R & L Media Systems


Beware Of Interference   Updated 1/28/2023

   It a beautiful day in Nashville. You bought a construction permit on channel 36, 1,000 Watts ERP, non-directional, covering almost 500,000 people in the 80 dBu contour for $25,000. The seller did sell it based on no refund, but you had an FCC Construction Permit, so what could go wrong.

   When you arrive at the tower site, on the side of the transmitter box, you find a hand written note. "You do know there is a full-power on channel 36 on the same tower, right?"

   But how could that be? You have a Construction Permit from the FCC. There must be a mistake! But there isn't. When you apply for a channel, the FCC is concerned about YOUR application causing interference to OTHER stations, not how much interference YOU will receive. If you had run an FCC study, you would have found you are going to receive 92.8% interference from the full-power. If anyone complains about you causing them interference anywhere, it is up to you to fix the problem. And since there is no new interference, the FCC is not going to let you change channels.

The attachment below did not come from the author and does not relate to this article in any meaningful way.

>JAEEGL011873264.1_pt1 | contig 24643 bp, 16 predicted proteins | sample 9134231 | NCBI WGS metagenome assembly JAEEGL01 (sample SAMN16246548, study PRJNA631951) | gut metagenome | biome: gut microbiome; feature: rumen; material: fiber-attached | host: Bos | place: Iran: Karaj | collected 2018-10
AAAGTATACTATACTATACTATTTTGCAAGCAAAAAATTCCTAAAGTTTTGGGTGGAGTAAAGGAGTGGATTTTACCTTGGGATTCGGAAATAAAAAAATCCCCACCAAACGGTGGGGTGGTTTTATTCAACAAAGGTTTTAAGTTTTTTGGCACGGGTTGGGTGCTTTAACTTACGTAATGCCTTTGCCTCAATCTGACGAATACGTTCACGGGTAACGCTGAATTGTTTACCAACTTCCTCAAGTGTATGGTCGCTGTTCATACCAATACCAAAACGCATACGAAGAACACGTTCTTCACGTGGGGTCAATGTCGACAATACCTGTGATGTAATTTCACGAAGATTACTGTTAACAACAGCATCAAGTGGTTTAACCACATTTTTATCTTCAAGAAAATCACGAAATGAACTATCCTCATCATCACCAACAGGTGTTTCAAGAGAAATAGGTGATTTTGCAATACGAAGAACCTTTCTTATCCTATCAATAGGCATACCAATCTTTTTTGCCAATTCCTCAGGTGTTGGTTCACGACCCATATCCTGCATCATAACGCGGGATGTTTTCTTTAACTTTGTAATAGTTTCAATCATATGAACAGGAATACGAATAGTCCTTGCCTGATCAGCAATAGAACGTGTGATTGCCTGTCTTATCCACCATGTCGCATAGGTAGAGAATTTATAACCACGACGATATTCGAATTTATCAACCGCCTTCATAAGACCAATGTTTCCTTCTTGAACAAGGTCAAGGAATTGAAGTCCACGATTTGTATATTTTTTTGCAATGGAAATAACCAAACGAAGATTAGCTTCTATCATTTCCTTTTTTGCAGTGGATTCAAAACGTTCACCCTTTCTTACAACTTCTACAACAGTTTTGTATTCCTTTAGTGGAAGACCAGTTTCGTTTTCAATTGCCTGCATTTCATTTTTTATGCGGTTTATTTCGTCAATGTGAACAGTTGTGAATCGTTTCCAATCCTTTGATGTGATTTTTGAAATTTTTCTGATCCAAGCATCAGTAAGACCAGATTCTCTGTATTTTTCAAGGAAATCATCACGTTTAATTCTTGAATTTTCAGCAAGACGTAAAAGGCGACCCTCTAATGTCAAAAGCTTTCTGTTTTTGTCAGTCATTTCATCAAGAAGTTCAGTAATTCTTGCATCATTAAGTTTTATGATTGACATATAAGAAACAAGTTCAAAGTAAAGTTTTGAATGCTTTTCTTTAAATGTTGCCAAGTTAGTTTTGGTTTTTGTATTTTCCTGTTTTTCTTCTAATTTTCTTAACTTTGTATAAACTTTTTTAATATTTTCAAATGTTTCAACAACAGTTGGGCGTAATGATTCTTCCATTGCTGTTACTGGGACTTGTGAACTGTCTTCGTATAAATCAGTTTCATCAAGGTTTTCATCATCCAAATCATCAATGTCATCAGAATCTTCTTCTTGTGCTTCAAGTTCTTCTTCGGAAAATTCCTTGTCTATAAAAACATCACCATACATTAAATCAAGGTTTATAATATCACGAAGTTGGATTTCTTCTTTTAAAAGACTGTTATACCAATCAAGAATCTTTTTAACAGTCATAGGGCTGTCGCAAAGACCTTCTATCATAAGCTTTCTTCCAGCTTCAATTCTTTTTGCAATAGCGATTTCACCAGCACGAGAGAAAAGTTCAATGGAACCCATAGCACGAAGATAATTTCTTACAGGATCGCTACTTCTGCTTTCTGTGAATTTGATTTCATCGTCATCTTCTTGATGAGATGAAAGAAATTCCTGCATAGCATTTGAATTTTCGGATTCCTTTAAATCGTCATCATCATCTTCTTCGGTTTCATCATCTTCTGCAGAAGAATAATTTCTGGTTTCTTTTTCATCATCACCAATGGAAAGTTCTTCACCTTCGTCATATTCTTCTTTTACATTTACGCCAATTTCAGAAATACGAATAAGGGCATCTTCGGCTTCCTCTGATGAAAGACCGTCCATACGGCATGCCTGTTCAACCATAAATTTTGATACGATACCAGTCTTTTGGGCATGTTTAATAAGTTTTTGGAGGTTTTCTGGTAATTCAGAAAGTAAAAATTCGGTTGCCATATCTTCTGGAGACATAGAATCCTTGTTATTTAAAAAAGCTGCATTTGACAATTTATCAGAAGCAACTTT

Far fetched? Not at all. Ran into almost the same problem with a small station.

   On the left, the FCC granted them a construction permit and license for 7,000 watts ERP and a HAAT of 118m. Their 80 dBu covered 157,334 on paper. But on the right, a 2nd LPTV station covered most of the small stations coverage and the 2nd station was there first, so they were protected. The FCC computer worried about interference from the small station to the 2nd one, not the interference the 2nd station was going to cause the small station. When all was calculated, the small station covered a grand total of 9,766 people interference free in their 80 dBu contour.
   But all is not lost. If they will turn their back to the interfering station and aim their pattern to 240 degrees and widen it, they will cover 5 times more people in their 80 dBu coverage and be the big fish in the small pond, the ideal situation for an LPTV station.
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